It was a long road to that moment. After he was hit, he was hospitalized, suffered all the symptoms of post-concussion syndrome: the dizziness, nausea, double vision and he began to understand that perhaps the minor leagues were the best he could ever do after that one stark moment of reality in the big leagues. He kicked around the minors and last played for an affiliated team at the AA level for the Los Angeles Angels in 2008, was released and has played sporadically for Independent League teams since. The last four seasons he has been with the Bridgeport Bluefish of the Atlantic League. This season, in perhaps the most ironic twist of all  they played a game against the Long Island Ducks whose starting pitcher that night was a now over 40 year old lefty named Valerio de Los Santos.

Because Santos was never thought to have tried to hit Greenberg, there was never any personal animus between them although they rarely saw each other after that brief moment on 2007. Thousands of baseballs are thrown very hard every year. Some aren't thrown where they are meant to and they both knew that. Sometimes they are hit over the fence and sometimes they hit people. It’s part of the game. Yet because he was hardly the hero of the piece, little is remembered of him, already a journeyman 38 year old whose career went as far south, albeit in less pain, as Greenberg’s did that July night so long ago. He pitched in only 17 games the rest of the season, played briefly for the Colorado Rockies and the New York Mets thereafter. Santos says it took him six months to get over that moment. He still finds it difficult to pitch to a left-handed batter and still remembers the day with haunting clarity. He knows that over nearly 150 years 18,000 players have come to bat in the Major Leagues and that Alan is the only one whose career ended on the first pitch. He knows that he did that. He needs no reminders. He has no illusions of returning to the big Show now. He is what he is. He pitched only a few more than two hundred innings in his big league career and now part of the drifters who play on as long and wherever they will let them and for little more than their love of the game.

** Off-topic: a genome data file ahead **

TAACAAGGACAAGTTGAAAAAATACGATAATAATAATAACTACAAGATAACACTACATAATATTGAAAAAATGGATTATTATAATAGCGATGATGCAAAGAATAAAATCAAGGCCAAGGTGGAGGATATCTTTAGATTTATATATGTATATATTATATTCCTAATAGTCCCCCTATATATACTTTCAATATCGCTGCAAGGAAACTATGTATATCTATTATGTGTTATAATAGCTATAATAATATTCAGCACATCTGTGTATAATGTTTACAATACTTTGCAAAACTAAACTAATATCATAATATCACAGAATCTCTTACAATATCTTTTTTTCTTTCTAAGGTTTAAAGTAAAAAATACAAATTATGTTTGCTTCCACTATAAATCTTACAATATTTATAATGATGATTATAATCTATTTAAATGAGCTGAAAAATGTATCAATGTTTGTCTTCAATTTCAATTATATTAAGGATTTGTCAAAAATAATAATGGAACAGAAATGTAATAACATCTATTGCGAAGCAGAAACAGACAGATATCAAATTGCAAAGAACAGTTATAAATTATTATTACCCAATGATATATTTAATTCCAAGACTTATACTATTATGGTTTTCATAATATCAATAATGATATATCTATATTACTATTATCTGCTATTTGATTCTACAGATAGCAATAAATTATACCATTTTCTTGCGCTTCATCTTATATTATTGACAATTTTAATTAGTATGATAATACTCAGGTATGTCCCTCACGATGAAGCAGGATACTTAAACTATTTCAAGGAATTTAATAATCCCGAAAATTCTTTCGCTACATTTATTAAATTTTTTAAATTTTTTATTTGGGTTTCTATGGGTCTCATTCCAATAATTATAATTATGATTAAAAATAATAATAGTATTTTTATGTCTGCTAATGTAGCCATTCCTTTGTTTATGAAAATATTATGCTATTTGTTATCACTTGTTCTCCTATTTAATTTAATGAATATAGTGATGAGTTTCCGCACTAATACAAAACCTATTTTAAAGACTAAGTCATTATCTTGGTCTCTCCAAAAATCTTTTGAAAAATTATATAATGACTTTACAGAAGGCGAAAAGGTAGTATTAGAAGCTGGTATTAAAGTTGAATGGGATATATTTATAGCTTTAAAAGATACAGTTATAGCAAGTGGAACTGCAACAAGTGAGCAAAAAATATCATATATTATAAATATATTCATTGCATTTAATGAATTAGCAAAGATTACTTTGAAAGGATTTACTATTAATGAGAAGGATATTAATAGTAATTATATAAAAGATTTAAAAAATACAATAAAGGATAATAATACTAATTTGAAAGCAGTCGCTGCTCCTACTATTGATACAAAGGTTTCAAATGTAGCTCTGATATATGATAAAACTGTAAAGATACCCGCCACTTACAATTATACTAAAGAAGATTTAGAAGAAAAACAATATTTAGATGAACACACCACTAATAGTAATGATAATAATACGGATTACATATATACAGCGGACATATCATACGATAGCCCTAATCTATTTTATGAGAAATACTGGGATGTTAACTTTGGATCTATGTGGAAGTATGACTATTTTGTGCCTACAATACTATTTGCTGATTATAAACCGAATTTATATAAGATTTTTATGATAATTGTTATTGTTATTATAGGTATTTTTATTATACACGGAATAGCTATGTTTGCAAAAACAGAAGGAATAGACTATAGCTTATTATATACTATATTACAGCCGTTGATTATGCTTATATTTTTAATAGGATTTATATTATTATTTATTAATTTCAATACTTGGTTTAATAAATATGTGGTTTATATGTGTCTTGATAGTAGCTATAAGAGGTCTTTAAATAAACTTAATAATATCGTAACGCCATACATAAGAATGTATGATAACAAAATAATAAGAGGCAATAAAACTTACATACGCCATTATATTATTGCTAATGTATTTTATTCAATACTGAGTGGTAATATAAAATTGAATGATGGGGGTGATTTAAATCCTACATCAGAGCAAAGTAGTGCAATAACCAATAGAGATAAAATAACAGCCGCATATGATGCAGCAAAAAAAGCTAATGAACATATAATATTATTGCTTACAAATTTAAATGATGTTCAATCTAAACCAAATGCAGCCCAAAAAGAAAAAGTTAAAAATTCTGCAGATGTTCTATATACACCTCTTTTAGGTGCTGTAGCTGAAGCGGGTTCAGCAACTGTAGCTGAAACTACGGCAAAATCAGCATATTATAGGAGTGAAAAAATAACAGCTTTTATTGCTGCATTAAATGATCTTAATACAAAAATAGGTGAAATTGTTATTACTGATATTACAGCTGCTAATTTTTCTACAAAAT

The night that the Bluefish faced the Ducks, Alan Greenberg hit a solid single off Santos in his first at bat, wondering aloud afterward what would have been if that were the result the first time seven years ago. If it was as in that game on a small time field on Long Island this summer, he might have struggled for two weeks and been sent back down, the latest in a long line of Cub “might have beens.” On the other hand, he could have caught fire and played for years. He will never know but it has been long enough now for him to understand it was not the end of his life, only the progression of his dream. For now, he is bathed in light. There are interviews and attention. There is a possible documentary. Of course too, the memory of taking his swings against one of the best pitchers in the game this year in front of his family, more than 100 of his friends, and even Fred Van Deusen of the 1955 Phillies who came from Kentucky to throw out the first pitch and share Alan’s moment.